Mooney well on her way
Observer Editorial Board | Friday, February 24, 2006
Slightly more than two years ago, the Saint Mary’s Board of Trustees announced Carol Mooney as the 11th president of the College, and as the trustees wrap up their meetings on campus today they have every reason to be proud of that decision.
With an English Literature degree from Saint Mary’s, a law degree from Notre Dame and a distinguished administrative career, Mooney might have seemed like the shoo-in candidate for tradition-proud Saint Mary’s, and perhaps she was. Nevertheless, Mooney walked into LeMans Hall carrying strong ideas for inspiring growth at the College and has since proved she has the leadership capabilities to see them through.
During a year with an unusually small first year class, Mooney told audiences attending her Jan. 17, 2005 inauguration weekend that increasing and stabilizing enrollment at Saint Mary’s would be a top priority. Mooney created the position of Vice President for Enrollment Management and hired Dan Meyer to head recruiting efforts. While it is much too early to declare the campaign over, the Office of Admissions has at least proven progress with a 22 percent increase in applications received thus far this year, the most at Saint Mary’s in 17 years.
Mooney also said she wanted to stabilize Saint Mary’s finances by doubling the College’s $100,000 endowment fund and therefore rendering it less dependent on tuition. As promised, Mooney has traveled extensively to meet with friends and alumnae of the College and as of Monday the endowment stood at $107.5 million. In addition, the president is close to securing the funds needed to break ground on a new academic building, scheduled for this fall.
One recurring and controversial topic of discussion at Saint Mary’s since Mooney’s arrival has been diversity, and Mooney has made it clear she is committed to diversify not only the College’s student body but also its faculty and staff. Mooney implemented a policy requiring that a member of a traditionally underrepresented ethnic group be among the final pool of candidates for any position at Saint Mary’s, and if this aim is not fulfilled then it must be explained in writing. Meyer has demonstrated he is on the same page as Mooney, attending a Student Diversity Board (SDB) forum and speaking frankly about the need for the institution to attract and retain minority students.
Furthermore, the president is highly regarded by the student body. Her Saint Mary’s diploma and her successful career earned her their respect, but her visibility at student performances and hall events earned her their affection.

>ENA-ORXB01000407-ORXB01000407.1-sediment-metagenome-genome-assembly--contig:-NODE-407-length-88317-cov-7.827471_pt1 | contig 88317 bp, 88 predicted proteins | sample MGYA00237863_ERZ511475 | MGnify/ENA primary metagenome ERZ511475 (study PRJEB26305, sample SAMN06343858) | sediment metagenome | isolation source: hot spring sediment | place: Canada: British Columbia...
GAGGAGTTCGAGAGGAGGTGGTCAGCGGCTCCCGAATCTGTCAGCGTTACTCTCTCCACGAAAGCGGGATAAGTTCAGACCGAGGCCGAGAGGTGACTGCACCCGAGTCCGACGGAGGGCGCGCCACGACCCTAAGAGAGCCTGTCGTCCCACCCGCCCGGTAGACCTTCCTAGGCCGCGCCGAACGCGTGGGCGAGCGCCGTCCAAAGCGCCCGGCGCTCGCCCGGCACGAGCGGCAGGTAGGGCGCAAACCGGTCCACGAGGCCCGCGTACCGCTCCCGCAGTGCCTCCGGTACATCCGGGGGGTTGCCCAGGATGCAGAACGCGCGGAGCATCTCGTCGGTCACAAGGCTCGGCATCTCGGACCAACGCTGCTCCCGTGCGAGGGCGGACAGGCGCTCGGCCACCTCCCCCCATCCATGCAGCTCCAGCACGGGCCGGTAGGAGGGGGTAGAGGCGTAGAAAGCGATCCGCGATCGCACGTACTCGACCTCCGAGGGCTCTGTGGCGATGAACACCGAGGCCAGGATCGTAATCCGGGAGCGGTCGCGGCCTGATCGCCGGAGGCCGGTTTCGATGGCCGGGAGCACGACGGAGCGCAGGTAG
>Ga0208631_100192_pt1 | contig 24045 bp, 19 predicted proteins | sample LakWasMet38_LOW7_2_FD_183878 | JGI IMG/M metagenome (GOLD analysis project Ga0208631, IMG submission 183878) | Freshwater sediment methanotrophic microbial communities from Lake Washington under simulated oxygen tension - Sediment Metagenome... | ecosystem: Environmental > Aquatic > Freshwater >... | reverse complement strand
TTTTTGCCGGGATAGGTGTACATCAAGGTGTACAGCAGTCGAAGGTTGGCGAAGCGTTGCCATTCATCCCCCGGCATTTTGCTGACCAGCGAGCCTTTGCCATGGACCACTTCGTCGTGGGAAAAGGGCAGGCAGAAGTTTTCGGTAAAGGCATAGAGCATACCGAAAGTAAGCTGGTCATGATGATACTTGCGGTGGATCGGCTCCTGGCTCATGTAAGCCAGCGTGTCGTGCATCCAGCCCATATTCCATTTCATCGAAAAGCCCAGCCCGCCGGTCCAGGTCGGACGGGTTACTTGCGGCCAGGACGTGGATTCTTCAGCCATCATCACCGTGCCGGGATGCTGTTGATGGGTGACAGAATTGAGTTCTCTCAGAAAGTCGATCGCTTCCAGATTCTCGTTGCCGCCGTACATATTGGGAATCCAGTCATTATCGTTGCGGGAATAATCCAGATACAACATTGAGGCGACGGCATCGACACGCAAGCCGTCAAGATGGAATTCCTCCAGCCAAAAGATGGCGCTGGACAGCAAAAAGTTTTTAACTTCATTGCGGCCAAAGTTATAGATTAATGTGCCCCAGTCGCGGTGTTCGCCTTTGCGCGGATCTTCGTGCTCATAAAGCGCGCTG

Having defined herself as a driven leader, Mooney must now act on similar principles to further growth at the College.
While Saint Mary’s rejoiced this past month when two of its vice presidents were hired to head other institutions, the announcement nevertheless meant serious holes in the Saint Mary’s administration. Linda Timm, Vice President of Student Affairs and newly appointed President of Mount Mary College in Milwaukee, Wisc., has been at the College for 11 years and has built close working relationships with student government officers. Vice President and Dean of Faculty Pat White, who will take the helm at Wabash College in Crawfordsville, Ind., brought millions of dollars in grants to the College. Mooney must hire replacements who will live up to the example set by Timm and White and who believe in the value of a liberal arts education.
In her early months, Mooney stated she would like to see the College break into the top 50 nationally-recognized liberal arts colleges. Mooney should strive to elevate the academic standards and reputation of Saint Mary’s as a liberal arts institution while respecting its burgeoning nursing and education programs.
Another aspect of the school that deserves the president’s attention is athletics. On Tuesday Saint Mary’s hosted its first-ever MIAA tournament basketball game. Belles basketball, soccer and cross country had their best seasons in the history of the programs this year. If the athletic department can produce results on a tight budget with minimal facilities, imagine what it could do with generous financial and administrative support.
The progress Mooney has initiated at Saint Mary’s is a tangible testament to her abilities as a leader. Her performance during the last two years has earned her the admiration of her colleagues and the student body. It is now up to the president to feed that momentum and drive Saint Mary’s into the future.